Thu. Jun 20th, 2024

A personal examination of systemic racism in dietetics and nutrition.

The dietetics industry is constantly growing, as more of us are wising up to the impact that consumption has on our well-being. In the United States, though, the industry is still overwhelmingly white.

According to recent statistics, 77.8 percent of dietitians are white — and the profession as a whole seems to pay little attention to the people whose bodies and diets are outside of what is considered to be mainstream and acceptable — in other words, thin and white.

Further, the industry can make it difficult for people of color to become dietitians.

With these disparities comes a reckoning about how mainly marginalized folks are being left out of the nutrition equation –– as patients and as professionals. That’s because health and diet aren’t just about falling in love with vegetables.

The lack of culturally diverse and culturally competent nutrition guidance that comes as a result of the field being a monoculture prevents many white dietitians from meaningfully connecting with and helping patients of color. This is particularly unfortunate because they’re often the ones who need it most.

The Black community’s poverty rate is almost double the national rate, and they are twice as likely to be food insecure than white Americans. In addition, Black, Native, and Hispanic communities are more likely to battle diet-related conditions like diabetes, hypertension, and obesity

One major problem for patients is that they’re often made to feel like there’s only one way to eat healthily and well, which consists of eating things like salmon, salad, and smoothies — “white people food,” in other words. This meritocratic approach to nutrition says that in order to eat healthier, you need to eat less, to eat fresh, whole foods only to get the body and health you seek.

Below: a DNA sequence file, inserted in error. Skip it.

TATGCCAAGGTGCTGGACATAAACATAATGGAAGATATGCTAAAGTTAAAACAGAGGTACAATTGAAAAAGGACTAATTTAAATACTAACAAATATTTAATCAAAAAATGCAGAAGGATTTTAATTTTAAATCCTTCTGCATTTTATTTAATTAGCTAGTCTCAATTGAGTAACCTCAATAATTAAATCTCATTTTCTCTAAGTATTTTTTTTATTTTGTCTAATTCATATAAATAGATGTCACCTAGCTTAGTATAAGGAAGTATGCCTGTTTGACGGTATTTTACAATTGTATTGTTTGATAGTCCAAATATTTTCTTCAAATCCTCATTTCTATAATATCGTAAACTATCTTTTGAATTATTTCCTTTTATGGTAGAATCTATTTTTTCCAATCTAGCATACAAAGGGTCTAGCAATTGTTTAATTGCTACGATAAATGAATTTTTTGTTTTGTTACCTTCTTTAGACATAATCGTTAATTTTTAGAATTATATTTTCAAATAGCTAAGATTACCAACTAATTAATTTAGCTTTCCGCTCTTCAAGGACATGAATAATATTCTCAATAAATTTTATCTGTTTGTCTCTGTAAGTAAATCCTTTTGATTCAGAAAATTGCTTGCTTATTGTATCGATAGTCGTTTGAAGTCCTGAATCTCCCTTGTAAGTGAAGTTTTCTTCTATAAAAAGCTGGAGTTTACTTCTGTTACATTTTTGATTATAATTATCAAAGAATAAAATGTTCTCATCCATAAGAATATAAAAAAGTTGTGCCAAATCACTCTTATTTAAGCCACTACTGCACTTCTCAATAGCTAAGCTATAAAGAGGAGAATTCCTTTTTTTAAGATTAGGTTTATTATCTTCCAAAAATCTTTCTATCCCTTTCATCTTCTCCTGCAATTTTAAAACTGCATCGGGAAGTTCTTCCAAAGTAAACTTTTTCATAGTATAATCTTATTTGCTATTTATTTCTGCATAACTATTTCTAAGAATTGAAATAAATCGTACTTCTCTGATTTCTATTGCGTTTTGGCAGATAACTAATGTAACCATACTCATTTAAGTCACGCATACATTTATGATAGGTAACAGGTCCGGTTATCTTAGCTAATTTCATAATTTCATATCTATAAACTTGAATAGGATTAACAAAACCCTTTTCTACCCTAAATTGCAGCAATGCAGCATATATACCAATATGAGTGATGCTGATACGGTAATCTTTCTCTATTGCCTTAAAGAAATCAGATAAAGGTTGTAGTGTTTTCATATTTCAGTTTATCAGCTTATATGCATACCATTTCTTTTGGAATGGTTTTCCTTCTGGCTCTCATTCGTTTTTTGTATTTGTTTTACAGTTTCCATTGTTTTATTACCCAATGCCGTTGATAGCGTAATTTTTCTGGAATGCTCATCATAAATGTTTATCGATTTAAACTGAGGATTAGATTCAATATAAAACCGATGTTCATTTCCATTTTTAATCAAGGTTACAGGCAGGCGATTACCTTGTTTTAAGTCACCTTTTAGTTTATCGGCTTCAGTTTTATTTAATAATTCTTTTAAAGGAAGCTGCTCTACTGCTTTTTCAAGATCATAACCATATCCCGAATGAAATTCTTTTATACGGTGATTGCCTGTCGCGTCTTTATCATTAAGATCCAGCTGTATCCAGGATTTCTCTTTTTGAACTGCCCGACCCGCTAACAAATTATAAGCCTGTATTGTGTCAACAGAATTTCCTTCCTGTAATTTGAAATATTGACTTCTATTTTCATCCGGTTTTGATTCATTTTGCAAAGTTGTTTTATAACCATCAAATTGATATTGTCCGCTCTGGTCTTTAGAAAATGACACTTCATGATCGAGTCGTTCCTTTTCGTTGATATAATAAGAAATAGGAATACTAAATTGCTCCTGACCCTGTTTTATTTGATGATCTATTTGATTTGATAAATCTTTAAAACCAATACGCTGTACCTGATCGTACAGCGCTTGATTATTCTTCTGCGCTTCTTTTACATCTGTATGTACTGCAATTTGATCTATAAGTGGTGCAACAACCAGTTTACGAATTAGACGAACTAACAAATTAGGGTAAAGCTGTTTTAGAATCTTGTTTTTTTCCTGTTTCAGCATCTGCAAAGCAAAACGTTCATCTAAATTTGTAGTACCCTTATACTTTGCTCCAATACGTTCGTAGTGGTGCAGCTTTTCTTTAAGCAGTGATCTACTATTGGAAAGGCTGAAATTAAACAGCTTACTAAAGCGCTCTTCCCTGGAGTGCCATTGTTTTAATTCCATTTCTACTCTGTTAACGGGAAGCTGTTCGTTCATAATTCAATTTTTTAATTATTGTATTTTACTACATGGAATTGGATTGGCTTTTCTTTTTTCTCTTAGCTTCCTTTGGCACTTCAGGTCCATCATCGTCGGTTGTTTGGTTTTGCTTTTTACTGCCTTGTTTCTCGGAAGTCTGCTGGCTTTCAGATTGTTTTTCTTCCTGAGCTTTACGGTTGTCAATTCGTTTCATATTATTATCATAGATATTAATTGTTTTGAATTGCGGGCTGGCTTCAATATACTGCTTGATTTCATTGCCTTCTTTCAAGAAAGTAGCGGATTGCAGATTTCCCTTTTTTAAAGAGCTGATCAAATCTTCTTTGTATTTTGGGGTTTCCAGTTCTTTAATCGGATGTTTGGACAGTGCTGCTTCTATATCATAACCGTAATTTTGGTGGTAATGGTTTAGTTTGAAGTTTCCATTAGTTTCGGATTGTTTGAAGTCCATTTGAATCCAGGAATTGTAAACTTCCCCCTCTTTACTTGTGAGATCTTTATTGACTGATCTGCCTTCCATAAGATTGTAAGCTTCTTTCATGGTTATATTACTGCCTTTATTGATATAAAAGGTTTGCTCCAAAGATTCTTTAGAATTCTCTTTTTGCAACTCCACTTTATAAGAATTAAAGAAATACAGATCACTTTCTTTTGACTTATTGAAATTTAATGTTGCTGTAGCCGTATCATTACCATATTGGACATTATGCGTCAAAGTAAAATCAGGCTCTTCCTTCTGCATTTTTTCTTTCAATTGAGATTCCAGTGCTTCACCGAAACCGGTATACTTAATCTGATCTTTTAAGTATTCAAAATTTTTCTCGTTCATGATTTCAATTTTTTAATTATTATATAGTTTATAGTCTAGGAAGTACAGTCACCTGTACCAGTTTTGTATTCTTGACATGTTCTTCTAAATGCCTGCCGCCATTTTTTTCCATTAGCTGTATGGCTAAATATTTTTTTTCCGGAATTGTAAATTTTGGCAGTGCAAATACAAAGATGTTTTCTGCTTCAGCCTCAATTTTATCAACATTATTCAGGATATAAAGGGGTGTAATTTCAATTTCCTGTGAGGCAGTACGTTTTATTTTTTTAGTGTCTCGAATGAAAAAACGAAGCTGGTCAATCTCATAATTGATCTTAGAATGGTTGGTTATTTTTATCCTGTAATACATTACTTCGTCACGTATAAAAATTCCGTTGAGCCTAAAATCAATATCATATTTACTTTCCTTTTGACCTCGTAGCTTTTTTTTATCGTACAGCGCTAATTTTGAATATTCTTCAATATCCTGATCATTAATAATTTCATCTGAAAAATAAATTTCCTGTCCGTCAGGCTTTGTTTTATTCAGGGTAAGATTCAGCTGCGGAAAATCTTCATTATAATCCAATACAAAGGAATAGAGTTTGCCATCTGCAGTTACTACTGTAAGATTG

But that doesn’t consider that people shouldn’t have to give up their cultural foods to be healthy. It also fails to consider that many social and economic circumstances influence people’s health — such as access, generational trauma, and systemic racism — and that being healthy looks different for different people. 

Instead of encouraging cultural connections, dietetics programs and white nutritionists have a history of scrutinizing ethnic foods. For instance, Tamara Melton, RDN, the cofounder of Diversify Dietitians, wrote in Self magazine in 2018 about her experience studying to become a registered dietitian and realizing that her traditional dietetics education was not inclusive of other cultures.